The second purpose is to raise an interesting question: what masks are the Tyrell's wearing?  Now Olenna and Margaery know the truth of Joffrey's nature (and watch how carefully Margaery steps around Joffrey's comments in her private audience with the king later in the episode), what's going on behind their comforting words?  Has Margaery been in her mask all along?  Is her mask... a shitload of cleavage?  Now there's a thought.  Cersei seems to have worked it out, but even if Joffrey wasn't the self-absorbed psychopath he so clearly is, you try telling a teenage boy that hot women with plunging necklines are something to be avoided.

Double blind

The Tyrells (and indeed Locke) get us neatly onto our third category; characters for whom we're just as much in the dark as are those they interact with.  We'll briefly dispense of one such character: Simon the Invisible One from Misfits, who is proudly continuing a long-standing tradition of giving the game away simply by being too high-profile and/or talented to be taken seriously as as ostensible bit-part.  Just some goon hired by Yara to rescue Theon?  Please. There's more coming, here.

The most important instance of audience blindness, however, might turn out to be Talissa Mygere.  I'll hold my hand up here; this is the book-reader in me trying to adapt to new terrain.  Robb's story last season and apparently this one have by now undergone so many deviations from the book that I'm at least flailing around the shallow end of the swimming pool of ignorance first-timers are swimming through.  Knowing what happens in the third book is of highly limited use in predicting Talissa's actions and motivations, and that alone makes me suspicious.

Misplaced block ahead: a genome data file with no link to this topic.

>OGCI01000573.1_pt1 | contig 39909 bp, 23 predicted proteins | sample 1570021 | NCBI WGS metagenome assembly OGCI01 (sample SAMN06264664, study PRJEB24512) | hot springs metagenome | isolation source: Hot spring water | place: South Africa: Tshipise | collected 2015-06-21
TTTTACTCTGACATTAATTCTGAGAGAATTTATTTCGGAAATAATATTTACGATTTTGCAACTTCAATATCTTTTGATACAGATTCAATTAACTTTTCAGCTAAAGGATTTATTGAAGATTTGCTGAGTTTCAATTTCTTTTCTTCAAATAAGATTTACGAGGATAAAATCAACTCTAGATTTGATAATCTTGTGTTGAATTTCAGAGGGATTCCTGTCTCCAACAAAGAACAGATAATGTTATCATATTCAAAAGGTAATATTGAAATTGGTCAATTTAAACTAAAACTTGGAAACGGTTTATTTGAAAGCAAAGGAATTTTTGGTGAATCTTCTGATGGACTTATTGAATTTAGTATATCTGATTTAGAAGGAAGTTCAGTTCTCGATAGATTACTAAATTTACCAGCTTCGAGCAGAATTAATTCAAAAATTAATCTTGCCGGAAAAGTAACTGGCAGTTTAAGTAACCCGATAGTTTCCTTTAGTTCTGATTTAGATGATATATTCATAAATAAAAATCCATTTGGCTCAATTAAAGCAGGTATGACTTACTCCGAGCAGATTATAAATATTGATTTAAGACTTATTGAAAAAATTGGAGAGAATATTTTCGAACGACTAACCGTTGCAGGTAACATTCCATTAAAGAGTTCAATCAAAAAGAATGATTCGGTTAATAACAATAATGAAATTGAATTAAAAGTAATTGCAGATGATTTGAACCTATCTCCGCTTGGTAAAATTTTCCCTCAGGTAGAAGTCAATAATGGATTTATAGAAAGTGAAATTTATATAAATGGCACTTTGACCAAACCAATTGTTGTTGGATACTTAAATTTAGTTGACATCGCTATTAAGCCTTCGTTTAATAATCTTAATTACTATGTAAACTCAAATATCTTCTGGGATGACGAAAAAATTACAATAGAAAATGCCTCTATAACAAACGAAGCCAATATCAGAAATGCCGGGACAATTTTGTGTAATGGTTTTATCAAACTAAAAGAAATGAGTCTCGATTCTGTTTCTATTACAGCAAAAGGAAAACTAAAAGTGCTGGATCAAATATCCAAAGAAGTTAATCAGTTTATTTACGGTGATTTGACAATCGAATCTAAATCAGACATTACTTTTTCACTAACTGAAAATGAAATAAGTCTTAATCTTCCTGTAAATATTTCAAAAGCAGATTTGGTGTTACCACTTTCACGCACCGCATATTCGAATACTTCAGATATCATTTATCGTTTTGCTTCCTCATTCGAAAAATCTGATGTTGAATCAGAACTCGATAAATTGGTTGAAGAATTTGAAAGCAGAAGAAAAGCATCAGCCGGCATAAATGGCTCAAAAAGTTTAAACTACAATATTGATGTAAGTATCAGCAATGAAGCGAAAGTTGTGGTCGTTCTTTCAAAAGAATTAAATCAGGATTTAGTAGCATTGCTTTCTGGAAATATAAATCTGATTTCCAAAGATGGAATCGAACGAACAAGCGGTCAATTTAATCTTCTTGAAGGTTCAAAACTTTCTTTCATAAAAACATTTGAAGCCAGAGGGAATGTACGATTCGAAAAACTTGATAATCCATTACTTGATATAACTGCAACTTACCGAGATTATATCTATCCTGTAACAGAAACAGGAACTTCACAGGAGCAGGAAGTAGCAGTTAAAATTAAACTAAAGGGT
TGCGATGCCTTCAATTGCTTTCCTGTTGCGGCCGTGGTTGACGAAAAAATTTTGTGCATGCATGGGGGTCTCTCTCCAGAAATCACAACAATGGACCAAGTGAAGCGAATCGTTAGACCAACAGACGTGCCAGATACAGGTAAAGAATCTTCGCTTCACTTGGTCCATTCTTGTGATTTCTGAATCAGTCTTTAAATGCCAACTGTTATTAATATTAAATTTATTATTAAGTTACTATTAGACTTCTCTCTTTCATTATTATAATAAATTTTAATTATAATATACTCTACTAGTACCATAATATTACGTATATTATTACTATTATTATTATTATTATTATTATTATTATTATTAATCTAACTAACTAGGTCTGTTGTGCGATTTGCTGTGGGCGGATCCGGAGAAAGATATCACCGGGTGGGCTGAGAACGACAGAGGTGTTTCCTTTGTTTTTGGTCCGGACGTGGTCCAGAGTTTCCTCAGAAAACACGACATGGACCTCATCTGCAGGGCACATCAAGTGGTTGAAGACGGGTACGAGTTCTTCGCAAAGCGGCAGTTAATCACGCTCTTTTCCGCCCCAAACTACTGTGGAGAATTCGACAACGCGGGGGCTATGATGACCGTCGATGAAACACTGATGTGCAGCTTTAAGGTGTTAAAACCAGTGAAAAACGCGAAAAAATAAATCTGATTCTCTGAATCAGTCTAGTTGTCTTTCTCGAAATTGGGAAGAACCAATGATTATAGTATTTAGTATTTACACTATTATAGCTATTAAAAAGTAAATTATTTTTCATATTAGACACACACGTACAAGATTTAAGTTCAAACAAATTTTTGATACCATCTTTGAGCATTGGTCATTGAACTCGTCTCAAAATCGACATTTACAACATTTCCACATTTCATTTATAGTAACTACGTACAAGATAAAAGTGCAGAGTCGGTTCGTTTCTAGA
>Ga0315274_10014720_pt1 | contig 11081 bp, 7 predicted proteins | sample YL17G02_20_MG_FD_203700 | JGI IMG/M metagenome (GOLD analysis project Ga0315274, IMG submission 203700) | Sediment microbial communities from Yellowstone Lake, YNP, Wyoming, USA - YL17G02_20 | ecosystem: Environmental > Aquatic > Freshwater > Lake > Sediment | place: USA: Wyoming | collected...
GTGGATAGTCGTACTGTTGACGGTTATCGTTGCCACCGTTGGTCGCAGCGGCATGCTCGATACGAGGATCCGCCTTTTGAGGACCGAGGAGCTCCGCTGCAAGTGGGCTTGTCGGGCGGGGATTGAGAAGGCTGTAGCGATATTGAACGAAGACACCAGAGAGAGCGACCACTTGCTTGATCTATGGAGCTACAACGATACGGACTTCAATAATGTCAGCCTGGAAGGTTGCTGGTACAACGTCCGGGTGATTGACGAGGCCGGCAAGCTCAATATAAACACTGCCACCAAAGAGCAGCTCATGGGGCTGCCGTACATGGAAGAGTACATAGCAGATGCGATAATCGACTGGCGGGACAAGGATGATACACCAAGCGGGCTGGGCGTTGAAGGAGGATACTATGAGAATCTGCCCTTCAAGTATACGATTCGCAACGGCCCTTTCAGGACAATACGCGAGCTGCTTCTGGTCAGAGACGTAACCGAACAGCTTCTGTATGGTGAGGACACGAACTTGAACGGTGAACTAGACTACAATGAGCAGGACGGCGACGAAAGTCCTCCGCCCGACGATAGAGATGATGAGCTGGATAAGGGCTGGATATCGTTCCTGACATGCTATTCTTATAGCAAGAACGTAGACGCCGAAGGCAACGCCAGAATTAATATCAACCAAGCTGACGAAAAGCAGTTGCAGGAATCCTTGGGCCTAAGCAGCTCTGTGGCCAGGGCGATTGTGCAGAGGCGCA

That said, there's simply something inherently worrying about her character.  There's no-one to back up her story of who she is.  As happy as Robb (who note has his own mask discussed here, that of his role of king, and also the mask foreigners would put on him of smelly bearded barbarian, which frankly doesn't seem far off as xenophobic stereotypes go) was to go along with it, Talissa's seduction of him struck me as pretty calculated, and at the very least has pissed of Walder Frey and - for some reason - Rickard Karstark, neither of whom Robb is in a position to lose now the Tyrells and Lannisters are presenting a united front.

Also, she's far too keen to get on Catelyn Stark's good side.  Hands up how many people would see their mother in law arrested and decide the best thing to do was keep talking to them?  Hands right up where I can see them, now.

Yeah, thought not.

This might also be the category we might want to place Bran in.  After all, before this episode not one of us had even heard of a Worg (spelled "Warg", but I refuse point blank to believe that true Northerners would pronounce that word the way Ygritte and  Jojen Reed seem determined to). But this is a revelation of language, not of characterisation.  If the kid from Love, Actually had revealed to Bran that he was "some dude what can take over animals and shit", the collective response from the audience would be "Well, duh".  It's not that there's no value in the exchange, not least because a) "warg" is useful linguistic shorthand and b) it raises an interesting question about what else Jojen might know.  Of course, the former isn't particularly necessary here anyway, since Mance Rayder is kind enough to explain it to Jon Snow this episode in any case. Actually, this explanation is by far the better, if for no other reason than it involves Mackenzie Crook, immediately suggesting that David Bren't unbearable behaviour in The Office was actually the work of Gareth the Warg, hoping for a promotion.